There was also a very prominent role played in organizing the rallies by the labor movement. In Los Angeles, the Service Employees International Union (SEIU) was particularly prominent, aided by organizers from the Food Workers, the Needle Trades, AFSCME, and health-care workers.

Clearly, there is a large complement of Hispanic immigrants in these low-wage service industries, and many are ripe to join unions. The Los Angeles County AFL-CIO has grown rapidly in the last five years.

While the United Farmworkers Union (UFW) did not play a major role in the rallies, they did garner some immediate benefit from the mobilization. On April 11, the UFW and Global Horizons, Inc., a major broker for migrant workers, signed an agreement giving union representation and protections to agricultural H-2a guest workers, including a wage increase, paid work breaks, seniority status, bereavement leave, grievance procedures, and a requirement that the agribusinesses serviced by Global Horizons pay medical-care costs for these workers.

It seems clear that the mass mobilization among immigrant workers had an effect on Global Horizons, and there is likely more of this impact to come. Interestingly, most of the workers coming in through this company are from Asia and South Africa—not South America. Indeed, immigrants from many groups were seen attending demonstrations in places like D.C. and Los Angeles.

Where Is the Leadership?

Despite the spectacular turnouts, there is no guarantee that the fight for immigrant rights, and better-paying jobs, will feed into a broader, more permanent political movement. An organizer of the Los Angeles demonstrations, for example, reported that attempts to expand the focus of the rallies beyond immigration per se were voted down, in the hopes of repeating the spectacular success of the March 25 event. When the April 10 demonstration in Los Angeles only brought out about 30,000 people, many of the organizers, especially the younger ones, were demoralized.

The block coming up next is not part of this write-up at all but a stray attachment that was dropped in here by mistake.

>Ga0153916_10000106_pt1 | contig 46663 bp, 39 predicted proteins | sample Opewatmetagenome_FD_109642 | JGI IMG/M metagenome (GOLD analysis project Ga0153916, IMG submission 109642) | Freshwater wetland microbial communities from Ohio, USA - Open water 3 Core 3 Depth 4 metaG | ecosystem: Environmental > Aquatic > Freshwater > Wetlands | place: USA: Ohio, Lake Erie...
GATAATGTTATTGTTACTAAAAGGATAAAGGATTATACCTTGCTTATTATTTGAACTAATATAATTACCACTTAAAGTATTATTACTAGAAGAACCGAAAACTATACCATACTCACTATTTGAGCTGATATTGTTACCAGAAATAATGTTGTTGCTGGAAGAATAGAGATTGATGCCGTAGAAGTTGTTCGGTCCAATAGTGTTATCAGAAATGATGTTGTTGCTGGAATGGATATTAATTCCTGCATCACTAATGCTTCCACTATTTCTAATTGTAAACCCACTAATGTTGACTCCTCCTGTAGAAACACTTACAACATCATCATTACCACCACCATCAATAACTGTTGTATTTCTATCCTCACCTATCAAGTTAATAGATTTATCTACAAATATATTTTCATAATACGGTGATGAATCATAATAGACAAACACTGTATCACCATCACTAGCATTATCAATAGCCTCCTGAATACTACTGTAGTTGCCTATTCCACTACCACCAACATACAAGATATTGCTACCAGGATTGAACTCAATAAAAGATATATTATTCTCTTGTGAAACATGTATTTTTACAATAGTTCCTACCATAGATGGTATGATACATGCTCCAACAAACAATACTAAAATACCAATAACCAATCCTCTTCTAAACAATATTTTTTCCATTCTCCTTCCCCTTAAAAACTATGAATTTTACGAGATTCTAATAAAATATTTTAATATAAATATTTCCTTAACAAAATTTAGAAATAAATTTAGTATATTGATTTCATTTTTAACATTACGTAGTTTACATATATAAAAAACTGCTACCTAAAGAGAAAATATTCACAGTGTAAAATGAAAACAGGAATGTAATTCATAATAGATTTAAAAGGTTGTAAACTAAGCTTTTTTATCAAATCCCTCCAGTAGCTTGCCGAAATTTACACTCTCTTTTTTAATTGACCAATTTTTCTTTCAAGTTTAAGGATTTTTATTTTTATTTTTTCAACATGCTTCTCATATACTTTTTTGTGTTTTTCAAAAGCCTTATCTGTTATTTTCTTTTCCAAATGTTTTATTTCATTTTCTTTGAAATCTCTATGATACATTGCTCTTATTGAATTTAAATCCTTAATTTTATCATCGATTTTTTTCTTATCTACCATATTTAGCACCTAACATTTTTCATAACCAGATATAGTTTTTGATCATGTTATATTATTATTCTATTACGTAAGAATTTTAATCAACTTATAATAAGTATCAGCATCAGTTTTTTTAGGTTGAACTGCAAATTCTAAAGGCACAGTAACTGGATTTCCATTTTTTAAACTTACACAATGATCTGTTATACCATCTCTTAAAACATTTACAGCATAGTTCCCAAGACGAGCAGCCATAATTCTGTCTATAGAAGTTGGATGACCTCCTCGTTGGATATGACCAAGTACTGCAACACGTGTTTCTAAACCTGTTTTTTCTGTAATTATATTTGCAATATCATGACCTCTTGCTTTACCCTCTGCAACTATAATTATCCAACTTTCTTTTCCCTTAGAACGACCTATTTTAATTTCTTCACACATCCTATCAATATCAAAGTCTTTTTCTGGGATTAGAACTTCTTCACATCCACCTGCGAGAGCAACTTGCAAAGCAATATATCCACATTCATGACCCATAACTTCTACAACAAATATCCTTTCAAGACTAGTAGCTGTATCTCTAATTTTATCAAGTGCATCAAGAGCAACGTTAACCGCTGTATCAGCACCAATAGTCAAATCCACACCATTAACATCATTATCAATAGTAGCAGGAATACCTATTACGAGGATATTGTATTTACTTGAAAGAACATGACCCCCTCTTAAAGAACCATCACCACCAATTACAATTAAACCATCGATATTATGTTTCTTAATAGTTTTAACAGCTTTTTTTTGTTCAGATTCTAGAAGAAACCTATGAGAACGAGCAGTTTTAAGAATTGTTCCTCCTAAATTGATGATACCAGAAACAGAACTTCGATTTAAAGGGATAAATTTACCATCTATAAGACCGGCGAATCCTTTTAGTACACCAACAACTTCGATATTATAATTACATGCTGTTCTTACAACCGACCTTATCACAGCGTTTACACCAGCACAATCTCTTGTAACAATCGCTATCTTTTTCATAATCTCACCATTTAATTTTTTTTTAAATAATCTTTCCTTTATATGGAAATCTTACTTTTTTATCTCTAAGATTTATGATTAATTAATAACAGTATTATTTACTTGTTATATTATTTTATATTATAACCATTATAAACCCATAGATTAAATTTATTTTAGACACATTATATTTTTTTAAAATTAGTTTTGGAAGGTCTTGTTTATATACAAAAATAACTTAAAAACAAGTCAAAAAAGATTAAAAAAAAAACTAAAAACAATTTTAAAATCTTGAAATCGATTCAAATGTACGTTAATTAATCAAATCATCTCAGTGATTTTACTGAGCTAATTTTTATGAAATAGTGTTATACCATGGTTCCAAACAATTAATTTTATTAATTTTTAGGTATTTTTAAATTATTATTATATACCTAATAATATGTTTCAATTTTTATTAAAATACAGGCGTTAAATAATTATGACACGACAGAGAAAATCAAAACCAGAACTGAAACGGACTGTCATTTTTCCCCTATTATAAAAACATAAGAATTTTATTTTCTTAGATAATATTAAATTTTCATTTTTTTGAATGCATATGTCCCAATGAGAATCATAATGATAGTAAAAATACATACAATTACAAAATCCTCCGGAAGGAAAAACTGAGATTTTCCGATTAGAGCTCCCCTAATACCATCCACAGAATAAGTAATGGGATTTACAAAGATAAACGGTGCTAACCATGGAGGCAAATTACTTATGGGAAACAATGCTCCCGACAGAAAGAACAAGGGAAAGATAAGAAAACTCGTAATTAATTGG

One glaring failure of leadership is apparent in the Democratic Party, which, EIR's sources indicate, has very little capability on the ground in the immigrant communities. One source pointed out the contrast between the Dallas rally, and the fact that, the week before, only 2% of the registered voters in the county turned out to vote in the runoff in the Texas Primary, in which Democrats determined who would be their candidates for U.S. Senate and Lieutenant Governor. People are ready to move, he said, but the Democratic Party is not inspiring them to act effectively in the political arena.

The obvious exception to this disconnect, is the role which the LaRouche Youth Movement, which itself is closely integrated with the Democratic Party in places like California, played in the demonstrations. The following report from a member of the LYM who participated in the March 25 demonstration in Los Angeles, gives a flavor of the response and potential:

"LaRouche's infrastructure policies are the flank to the proposed fascist border wall, and the population is ready for Lyn's ideas. One organizer described the organizing precisely as the Monge principle out on the streets, where literally newly met contacts were taken through how the proposed NAWAPA water-infrastructure project would work, and then would turn to the people next to them, begin organizing them, and answering their questions. There were several occasions where LYM members were organizing, and a volunteer would break in with a simultaneous translation to assist in the organizing. It should be noted that many of the people at the rally had the proposed border wall on their minds, so when they saw the huge NAWAPA map, they were immediately drawn in to the idea of how bringing water to the area was the perfect flank."

Indeed, LYM members from all around the country reported an eager fascination by those attending with the plan for economic development on both sides of the Mexico-U.S. border, which is encapsulated in the huge, but never developed, 1950s water project called NAWAPA.

If the pro-immigrant sentiment is going to bring about a real, positive change in policy, a movement around the LaRouche economic program is the only hope.